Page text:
Child Custody for Fathers Shows Increase
Anyone who has gone through a divorce and has children is likely to tell you that it takes a lot of heart and courage to fight for what is best for your child. Even when a parent does not receive primary physical custody for their child or children, obtaining visitation rights or joint custody are both very important issues of concern.
A recent article from the New York Times discusses a collection of articles from Working Mother Magazine that address a new and heightened tendency for fathers to be given custody of children over the children’s mothers. Interestingly, as more women have become primary earners in a marriage, more women have seen their husbands receive primary physical custody of their children when a divorce takes place. According to the article, there are approximately 2.2 million divorced women in the U.S. who did not obtain primary physical custody of their children during their custody hearings. Furthermore, at this point, about 50% of fathers who seek primary custody in such divorce cases are granted it.
As numerous social viewpoints about parenting shift, our standards evolve, and the economy fluctuates, the percentage of fathers granted primary custody will rise and will very likely continue increasing in the years to come. The article certainly raises the question as to whether a parent should be granted full custody based predominantly on the idea that the parent who works less is able to spend more time with the children. Consequently, the question as to whether or not the adage “the parent who works more, parents less” is actually true also arises, and needs to be carefully examined in a family court to determine if such an idea is truly in the best interest of the child.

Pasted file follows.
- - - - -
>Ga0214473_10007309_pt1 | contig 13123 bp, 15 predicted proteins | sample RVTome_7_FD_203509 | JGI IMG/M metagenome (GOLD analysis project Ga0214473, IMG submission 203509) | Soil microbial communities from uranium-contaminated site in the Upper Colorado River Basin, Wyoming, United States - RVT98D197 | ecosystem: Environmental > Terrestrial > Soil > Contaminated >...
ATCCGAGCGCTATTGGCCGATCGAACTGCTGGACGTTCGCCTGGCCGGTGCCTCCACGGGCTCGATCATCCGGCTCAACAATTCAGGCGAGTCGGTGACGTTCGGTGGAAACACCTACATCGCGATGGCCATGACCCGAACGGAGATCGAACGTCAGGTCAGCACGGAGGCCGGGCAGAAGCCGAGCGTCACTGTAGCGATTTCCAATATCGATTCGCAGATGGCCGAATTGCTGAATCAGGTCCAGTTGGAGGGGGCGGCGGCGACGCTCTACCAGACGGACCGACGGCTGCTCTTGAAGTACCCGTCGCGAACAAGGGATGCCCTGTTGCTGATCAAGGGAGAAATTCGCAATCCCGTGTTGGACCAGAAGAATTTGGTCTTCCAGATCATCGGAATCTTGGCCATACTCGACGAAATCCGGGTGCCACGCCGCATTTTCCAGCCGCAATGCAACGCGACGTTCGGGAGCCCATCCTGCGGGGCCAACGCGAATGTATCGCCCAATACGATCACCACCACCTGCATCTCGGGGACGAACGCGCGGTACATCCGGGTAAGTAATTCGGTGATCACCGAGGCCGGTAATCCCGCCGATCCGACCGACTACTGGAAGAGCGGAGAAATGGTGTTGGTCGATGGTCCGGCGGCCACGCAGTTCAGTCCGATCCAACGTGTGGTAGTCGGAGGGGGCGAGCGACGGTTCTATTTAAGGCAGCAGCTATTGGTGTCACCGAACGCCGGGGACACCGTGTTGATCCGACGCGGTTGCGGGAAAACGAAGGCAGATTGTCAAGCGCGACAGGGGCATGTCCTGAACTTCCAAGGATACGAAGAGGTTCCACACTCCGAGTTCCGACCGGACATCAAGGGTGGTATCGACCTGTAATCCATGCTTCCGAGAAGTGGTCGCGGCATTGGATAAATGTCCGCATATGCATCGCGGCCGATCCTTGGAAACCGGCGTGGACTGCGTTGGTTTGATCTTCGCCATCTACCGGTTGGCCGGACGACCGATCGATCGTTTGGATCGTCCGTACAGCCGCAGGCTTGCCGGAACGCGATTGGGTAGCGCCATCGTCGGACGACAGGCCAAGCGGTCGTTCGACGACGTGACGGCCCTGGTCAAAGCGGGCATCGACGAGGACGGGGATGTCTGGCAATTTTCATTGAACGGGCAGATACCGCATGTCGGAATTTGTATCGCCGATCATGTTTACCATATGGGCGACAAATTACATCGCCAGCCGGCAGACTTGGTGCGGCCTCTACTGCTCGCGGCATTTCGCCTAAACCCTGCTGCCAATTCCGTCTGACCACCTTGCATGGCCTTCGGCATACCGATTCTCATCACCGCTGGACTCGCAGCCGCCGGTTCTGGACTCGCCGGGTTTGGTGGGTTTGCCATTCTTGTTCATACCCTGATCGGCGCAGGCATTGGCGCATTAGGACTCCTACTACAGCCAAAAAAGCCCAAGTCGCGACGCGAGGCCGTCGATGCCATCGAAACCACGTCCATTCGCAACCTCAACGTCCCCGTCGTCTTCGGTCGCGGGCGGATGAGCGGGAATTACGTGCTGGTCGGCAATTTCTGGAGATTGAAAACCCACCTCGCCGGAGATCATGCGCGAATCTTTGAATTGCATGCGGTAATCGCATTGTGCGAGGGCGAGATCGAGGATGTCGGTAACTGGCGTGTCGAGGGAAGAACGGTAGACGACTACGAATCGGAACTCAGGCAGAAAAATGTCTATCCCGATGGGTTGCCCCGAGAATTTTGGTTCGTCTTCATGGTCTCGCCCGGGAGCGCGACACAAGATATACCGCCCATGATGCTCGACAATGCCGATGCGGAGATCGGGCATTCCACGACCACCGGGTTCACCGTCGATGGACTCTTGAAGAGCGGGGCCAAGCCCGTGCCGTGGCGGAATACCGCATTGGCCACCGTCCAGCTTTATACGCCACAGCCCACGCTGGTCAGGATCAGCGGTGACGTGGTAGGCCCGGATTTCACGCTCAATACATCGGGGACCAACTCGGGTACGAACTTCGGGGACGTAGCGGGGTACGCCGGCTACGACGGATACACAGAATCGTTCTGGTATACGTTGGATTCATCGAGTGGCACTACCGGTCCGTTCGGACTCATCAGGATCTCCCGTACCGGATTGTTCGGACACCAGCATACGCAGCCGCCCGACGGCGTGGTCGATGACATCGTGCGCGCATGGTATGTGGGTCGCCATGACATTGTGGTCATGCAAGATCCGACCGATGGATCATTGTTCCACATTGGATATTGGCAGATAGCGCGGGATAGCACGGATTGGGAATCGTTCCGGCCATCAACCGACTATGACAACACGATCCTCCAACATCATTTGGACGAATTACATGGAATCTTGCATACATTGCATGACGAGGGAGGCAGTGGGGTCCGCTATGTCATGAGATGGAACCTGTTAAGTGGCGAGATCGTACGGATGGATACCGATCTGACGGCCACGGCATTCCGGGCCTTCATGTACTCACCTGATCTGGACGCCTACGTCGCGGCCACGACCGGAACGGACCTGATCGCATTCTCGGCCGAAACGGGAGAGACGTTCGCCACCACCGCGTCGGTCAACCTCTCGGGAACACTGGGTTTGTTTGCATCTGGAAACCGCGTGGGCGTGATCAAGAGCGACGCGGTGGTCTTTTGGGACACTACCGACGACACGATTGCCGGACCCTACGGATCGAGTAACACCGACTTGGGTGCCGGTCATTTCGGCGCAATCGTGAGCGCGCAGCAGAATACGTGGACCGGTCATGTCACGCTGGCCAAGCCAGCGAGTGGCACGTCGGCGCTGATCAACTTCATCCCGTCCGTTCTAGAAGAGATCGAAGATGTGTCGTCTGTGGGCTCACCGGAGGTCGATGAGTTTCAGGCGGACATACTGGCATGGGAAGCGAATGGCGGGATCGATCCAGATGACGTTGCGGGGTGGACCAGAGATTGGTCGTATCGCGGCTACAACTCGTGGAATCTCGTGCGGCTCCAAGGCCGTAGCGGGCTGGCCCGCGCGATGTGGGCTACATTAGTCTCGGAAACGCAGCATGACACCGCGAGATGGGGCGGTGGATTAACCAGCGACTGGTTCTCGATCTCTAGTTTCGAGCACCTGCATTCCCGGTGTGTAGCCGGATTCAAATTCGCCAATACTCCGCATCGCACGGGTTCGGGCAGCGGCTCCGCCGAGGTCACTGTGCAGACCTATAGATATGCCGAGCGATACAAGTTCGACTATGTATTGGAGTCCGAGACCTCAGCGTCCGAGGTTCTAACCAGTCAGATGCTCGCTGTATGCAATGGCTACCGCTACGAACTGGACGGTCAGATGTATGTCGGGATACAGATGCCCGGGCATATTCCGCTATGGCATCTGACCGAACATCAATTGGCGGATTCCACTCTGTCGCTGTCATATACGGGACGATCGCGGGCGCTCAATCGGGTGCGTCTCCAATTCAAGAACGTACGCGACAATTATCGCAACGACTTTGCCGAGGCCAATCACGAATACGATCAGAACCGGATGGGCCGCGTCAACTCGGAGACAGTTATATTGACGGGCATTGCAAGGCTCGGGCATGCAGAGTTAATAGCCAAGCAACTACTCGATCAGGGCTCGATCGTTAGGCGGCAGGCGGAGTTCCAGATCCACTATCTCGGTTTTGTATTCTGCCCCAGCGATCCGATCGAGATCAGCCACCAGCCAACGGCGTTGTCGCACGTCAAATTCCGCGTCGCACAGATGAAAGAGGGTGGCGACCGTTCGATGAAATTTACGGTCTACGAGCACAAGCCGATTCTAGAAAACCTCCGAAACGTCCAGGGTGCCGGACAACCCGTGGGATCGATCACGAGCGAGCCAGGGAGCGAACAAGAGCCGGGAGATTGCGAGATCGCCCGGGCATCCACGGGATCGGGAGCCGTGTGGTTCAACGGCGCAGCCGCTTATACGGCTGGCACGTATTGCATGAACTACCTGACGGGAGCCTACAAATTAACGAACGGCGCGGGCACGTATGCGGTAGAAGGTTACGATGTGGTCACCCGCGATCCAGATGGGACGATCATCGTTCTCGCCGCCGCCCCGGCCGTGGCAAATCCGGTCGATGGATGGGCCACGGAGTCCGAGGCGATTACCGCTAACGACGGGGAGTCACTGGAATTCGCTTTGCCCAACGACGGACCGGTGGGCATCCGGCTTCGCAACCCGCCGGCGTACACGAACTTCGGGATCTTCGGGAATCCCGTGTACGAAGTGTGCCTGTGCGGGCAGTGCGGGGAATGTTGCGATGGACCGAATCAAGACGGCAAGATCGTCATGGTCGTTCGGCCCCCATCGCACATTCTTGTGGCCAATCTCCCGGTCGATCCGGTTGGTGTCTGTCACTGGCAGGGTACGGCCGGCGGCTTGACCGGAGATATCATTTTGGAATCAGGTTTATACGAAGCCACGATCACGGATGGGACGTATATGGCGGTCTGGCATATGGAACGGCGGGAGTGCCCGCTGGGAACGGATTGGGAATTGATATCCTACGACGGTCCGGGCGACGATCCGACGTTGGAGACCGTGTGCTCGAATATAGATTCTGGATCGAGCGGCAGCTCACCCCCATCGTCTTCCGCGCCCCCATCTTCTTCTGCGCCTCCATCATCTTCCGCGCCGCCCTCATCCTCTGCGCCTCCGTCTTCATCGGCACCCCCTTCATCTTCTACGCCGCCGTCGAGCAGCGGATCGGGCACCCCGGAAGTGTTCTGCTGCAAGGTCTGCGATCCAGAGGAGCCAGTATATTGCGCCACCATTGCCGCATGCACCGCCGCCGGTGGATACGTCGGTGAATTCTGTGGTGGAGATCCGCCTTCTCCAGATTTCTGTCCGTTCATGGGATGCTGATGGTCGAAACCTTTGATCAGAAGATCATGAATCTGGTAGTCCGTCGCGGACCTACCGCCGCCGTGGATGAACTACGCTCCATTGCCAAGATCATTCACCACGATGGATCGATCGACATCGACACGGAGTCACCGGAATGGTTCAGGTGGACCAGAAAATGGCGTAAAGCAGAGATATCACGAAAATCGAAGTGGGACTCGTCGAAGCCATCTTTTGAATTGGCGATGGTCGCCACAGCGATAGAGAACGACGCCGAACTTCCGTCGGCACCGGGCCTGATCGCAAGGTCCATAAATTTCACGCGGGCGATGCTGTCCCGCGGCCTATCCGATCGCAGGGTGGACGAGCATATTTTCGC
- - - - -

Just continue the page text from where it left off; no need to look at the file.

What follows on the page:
Determining child custody is not taken lightly by either parents or the court system. In fact, there is much to take into consideration when deciding which parent should be granted primary physical custody. Both maintaining employment in order to provide financial support and being available to care for children are a few of the important factors taken into consideration in family law cases.
If you are currently going through a divorce or are thinking that a divorce may be an option for you and your spouse, the Pennsylvania family law attorneys at the Law Offices of Sheryl R. Rentz can ensure that your child receives the custody that is best for his or her well being. For more information about the legal matters surrounding your particular situation relating to child custody, child support or spousal support, please contact Sheryl R. Rentz. Call us today at 610-645-0100 for a free consultation.